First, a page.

e) Finally, be a force for peace in the community. It takes minutes to ruin communities, but a lifetime to preserve its peace. Be the ambassador of peace in whatever church community you are. Seek the well-being of the body by giving thanks to our Lord for incorporating you into His own body.

What do you most love? Community or Self?

What do you most love? Community or Self?

When we lose our love for the body, we replace it with ideological or technological addictions. For example, men who in their 20’s & 30’s engage in long cycles of gaming or gambling are substituting the community for a self-created reality. This engagement leads to aloneness which is a consequence of neglecting the gathered assembly (Heb. 10:24-25). The hard part is being involved in a divine community; the easy part is to find alternative realities to substitute God’s Church. And the evangelicals (my people) are happy to swim in their own reality.

Put 20 evangelical men from the ages of 18-30 in a room and ask them, “What do you most love to do?” What would their answers be? I seriously doubt they would bask in the glories of God’s redeemed community, the Church. They would probably alternate between a love of sports, gaming, political ideologies, etc. Yet, nothing is more beautiful to King Jesus than Zion (Ps. 87:2); of her, glorious things are spoken. Community is life. Choose you this day.

Father Famine

There is a hunger out there. It is not a hunger for food, money, power; it is a hunger for fathers. This is what Douglas Wilson referred to as Father Hunger. Sons and daughters are craving for them.

Where are these fathers today? They are nowhere to be found. We can find their shell in their homes, but we can’t detect their fatherly souls. This is tragic. And we do want to emphasize the important roles that fathers play in the home. But in order to do so, they must be present.

So to fathers who are present, what we want to do is to encourage you to be servants in the home; lovers of truth, carriers of joy, and examples of repentance and faith. Our children will mirror our worst traits, and this is frightening indeed. But God has not left us hopeless. He has provided Himself as an example of true fatherhood. Even those without a father today know that you have a heavenly father; One who does not leave the orphan or widow, but who cares and proves his perfect fatherhood each day.

Fathers, I urge you to take dominion over your role. You only have one shot at it, but remember that no circumstance is too late or too far gone. Every prodigal is within reach. Every prodigal still would prefer dad’s table to the table of doom. Be encouraged and hopeful.

Fathers, you are what you worship, and your children will worship joyfully the God you worship most joyfully. So worship most joyfully the God of your Father Abraham. Do not idolize your children, but teach them to crush idols. Do not serve mammon, but teach them to use mammon wisely.

This is the charge to fathers in this congregation. It is a noble and mighty charge: to love your children and to conquer their hearts before others conquer them. Learn early and often that you are a servant of your heavenly father. If you do not serve him alone, you will be another absent father in our culture. May it never be! May God grant you strength and wisdom as you lead your families, and may He lead you to your knees, beautify your words with truth and grace, strengthen your faith with biblical conviction, and renew you daily. Amen.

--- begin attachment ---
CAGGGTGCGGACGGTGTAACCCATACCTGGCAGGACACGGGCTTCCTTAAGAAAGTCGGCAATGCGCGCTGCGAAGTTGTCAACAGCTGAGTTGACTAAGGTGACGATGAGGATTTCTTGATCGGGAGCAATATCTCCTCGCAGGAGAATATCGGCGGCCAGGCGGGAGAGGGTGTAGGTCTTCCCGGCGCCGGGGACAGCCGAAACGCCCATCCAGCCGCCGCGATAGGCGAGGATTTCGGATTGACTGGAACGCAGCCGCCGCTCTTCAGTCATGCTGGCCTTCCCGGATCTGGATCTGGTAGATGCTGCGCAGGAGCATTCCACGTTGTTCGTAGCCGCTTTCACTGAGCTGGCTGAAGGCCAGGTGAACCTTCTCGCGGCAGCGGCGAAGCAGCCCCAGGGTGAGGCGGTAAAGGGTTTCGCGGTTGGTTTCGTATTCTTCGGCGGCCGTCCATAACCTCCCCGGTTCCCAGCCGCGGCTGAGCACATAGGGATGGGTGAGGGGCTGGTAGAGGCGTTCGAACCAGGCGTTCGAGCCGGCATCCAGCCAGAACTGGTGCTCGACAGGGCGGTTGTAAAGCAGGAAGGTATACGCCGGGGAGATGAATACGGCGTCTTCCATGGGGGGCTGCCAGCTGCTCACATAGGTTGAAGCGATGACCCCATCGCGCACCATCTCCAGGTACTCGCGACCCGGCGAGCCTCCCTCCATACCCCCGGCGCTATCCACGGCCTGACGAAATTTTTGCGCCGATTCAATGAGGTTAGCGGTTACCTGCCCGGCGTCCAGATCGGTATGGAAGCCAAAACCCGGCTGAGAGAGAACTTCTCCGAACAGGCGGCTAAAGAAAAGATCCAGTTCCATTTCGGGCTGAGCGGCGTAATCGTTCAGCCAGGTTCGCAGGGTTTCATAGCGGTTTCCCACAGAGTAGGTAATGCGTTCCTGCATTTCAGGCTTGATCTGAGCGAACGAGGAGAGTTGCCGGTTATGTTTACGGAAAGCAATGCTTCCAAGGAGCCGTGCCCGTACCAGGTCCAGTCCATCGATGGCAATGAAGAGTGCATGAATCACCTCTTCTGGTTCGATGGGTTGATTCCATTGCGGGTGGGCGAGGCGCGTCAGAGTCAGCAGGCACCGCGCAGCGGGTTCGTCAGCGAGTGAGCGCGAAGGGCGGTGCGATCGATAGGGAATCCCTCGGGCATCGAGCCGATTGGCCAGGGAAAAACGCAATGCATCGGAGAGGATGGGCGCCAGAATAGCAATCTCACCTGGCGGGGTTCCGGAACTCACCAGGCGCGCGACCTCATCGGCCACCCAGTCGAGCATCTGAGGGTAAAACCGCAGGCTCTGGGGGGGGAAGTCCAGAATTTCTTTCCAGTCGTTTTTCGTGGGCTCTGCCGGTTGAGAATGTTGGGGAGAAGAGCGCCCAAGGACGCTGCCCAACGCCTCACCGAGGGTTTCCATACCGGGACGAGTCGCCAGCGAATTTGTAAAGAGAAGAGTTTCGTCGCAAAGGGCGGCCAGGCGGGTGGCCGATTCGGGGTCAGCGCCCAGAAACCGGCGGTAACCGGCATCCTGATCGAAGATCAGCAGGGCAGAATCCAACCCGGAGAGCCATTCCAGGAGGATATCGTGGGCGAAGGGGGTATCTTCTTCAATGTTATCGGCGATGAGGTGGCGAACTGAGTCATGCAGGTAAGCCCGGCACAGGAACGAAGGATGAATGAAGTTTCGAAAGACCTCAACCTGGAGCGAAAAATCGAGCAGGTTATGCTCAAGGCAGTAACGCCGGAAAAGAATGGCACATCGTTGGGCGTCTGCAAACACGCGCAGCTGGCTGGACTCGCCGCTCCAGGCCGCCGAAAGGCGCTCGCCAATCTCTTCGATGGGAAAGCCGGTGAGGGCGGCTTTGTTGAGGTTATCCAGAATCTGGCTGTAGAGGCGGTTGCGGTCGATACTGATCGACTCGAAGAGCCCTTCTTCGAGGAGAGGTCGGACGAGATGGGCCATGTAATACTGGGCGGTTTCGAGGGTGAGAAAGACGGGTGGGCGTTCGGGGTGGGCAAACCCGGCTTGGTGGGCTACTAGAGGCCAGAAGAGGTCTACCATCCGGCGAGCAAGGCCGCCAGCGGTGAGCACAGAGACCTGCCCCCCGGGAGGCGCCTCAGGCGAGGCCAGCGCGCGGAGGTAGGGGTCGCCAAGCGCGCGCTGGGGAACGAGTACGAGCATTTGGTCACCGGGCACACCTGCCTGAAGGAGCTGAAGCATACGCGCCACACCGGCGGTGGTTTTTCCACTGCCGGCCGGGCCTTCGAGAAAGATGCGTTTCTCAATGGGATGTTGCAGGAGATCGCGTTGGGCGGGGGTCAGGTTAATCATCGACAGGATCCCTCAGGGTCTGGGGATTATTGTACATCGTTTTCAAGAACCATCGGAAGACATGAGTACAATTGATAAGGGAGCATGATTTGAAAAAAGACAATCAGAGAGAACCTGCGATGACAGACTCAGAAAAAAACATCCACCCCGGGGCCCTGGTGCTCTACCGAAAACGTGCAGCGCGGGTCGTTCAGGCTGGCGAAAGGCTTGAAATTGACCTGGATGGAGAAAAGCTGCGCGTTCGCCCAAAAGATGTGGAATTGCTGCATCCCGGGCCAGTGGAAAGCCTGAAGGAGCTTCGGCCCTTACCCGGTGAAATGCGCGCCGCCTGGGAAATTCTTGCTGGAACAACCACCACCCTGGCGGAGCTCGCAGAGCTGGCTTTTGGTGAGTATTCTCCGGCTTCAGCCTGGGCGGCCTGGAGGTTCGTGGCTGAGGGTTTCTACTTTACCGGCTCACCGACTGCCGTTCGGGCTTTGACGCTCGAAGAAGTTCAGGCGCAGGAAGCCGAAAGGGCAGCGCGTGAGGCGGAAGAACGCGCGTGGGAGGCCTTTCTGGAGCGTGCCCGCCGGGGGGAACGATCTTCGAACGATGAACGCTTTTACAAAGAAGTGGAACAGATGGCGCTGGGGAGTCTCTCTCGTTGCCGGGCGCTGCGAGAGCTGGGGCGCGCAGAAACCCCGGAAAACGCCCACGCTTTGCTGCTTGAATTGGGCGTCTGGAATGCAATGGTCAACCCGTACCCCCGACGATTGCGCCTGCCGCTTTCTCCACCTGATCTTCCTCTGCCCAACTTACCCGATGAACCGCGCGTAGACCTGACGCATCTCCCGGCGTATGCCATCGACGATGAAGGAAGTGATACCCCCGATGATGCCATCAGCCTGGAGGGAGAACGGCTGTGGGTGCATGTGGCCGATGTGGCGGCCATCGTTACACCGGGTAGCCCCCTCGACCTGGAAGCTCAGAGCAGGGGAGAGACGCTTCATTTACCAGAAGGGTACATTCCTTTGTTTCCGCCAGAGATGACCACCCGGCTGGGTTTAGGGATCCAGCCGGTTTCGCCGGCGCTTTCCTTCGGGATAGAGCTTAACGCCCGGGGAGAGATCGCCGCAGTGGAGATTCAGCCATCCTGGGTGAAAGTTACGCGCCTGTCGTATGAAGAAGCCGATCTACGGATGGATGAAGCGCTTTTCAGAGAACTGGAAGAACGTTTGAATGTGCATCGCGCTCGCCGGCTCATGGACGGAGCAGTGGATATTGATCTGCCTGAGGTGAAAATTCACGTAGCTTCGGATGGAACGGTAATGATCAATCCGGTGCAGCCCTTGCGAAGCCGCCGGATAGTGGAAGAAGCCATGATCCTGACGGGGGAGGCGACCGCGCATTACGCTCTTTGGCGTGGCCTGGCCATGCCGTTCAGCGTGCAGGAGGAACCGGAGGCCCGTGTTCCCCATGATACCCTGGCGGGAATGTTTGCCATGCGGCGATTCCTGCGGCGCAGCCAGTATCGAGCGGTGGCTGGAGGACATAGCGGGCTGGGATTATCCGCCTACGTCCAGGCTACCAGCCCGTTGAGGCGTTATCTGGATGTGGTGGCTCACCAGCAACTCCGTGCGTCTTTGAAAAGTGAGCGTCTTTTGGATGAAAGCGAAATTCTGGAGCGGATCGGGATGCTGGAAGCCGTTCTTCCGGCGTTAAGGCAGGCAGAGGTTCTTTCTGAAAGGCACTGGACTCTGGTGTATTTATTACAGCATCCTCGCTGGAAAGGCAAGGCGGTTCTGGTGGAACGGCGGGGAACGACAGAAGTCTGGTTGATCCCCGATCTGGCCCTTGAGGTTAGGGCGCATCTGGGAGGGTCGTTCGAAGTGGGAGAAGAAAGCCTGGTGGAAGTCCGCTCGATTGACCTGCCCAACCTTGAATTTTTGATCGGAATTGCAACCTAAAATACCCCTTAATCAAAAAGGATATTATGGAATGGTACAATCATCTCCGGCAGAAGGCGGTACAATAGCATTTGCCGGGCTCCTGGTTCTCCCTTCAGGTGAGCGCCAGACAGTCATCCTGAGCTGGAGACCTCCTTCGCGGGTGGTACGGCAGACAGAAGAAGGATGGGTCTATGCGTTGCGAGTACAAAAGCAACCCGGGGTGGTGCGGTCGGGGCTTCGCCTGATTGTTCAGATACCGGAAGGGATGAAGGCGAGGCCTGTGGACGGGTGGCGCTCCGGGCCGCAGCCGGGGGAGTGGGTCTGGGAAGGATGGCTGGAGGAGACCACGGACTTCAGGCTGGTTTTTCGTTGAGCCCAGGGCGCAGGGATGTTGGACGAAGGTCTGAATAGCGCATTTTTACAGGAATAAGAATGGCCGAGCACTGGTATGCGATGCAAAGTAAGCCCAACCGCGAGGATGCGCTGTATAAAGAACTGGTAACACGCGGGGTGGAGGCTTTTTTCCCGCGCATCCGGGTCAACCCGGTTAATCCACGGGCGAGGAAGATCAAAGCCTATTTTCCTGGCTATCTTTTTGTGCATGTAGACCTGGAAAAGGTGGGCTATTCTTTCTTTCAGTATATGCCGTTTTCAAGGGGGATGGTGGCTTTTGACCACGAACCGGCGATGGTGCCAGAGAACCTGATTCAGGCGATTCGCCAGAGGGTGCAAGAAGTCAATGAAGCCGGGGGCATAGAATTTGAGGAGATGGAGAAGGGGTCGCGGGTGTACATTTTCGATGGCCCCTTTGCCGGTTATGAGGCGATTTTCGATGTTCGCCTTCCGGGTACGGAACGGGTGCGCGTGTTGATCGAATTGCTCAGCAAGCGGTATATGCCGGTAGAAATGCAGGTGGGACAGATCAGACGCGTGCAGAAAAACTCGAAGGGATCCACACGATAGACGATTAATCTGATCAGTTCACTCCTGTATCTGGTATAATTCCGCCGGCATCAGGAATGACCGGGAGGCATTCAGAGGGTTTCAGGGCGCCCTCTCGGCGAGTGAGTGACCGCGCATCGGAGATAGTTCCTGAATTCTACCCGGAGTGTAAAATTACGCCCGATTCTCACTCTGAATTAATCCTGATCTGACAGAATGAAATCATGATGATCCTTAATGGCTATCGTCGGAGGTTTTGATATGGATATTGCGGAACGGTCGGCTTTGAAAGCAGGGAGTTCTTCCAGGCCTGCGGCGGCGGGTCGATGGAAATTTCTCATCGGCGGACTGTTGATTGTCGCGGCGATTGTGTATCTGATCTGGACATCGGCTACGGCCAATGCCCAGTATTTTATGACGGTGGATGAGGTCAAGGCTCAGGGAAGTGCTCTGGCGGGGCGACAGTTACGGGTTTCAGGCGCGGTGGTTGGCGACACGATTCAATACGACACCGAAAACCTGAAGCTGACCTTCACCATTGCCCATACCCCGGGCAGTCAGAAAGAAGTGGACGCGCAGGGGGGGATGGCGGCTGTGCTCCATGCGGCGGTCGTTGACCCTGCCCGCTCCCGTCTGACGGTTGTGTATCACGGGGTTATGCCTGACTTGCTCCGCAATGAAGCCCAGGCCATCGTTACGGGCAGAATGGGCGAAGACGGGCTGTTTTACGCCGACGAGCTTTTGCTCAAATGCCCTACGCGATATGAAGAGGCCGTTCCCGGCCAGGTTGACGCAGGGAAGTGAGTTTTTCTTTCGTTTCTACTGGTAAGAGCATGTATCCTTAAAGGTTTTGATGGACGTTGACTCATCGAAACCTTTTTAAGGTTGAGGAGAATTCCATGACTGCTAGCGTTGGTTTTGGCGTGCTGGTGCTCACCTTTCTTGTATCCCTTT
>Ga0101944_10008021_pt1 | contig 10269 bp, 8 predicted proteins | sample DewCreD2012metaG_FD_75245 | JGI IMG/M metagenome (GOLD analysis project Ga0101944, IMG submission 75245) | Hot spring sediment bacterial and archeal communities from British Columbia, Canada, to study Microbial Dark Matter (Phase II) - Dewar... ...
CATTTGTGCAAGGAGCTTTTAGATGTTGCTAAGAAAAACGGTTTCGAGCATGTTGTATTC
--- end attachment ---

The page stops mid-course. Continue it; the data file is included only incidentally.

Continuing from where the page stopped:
Jubilate Deo Summer Camp in Monroe, LA

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I will be involved with this fine work in Monroe in a week or so. Check them out!

Community Messiness

Community Messiness

Community life is messy. Doing life together can be a challenge. There are people who have never tasted of a healthy community and so the very idea of being and existing with a group of people with whom you are united in Christ may sound daunting. But yet, it’s our role and duty and the Bible makes it a command. So, the first step to engaging your community is to affirm its necessity and your role in it. If you are prone to complaining about the lack of community, perhaps the problem is staring right at you. The tried and tested way to find the community you want is to exemplify the community you need.

Community and Isolation

Community and Isolation

Our tendency to isolate ourselves is grounded in several factors, but one reason we usually avoid the company of fellow brothers and sisters stems from a stream of endless hypothetical situations about what might happen should I actively pursue community. “But what if they see me as I really am?” “What if they perceive me to not be as strong as they envisioned?” You see, fear leads to over-protectiveness/preservation of one’s aloneness, which means pursuing life together is crushed by the tyranny of the unknown. And God wants you to jump into the sea of uncertainty when it comes to church life. It is good and right to allow yourself to be known.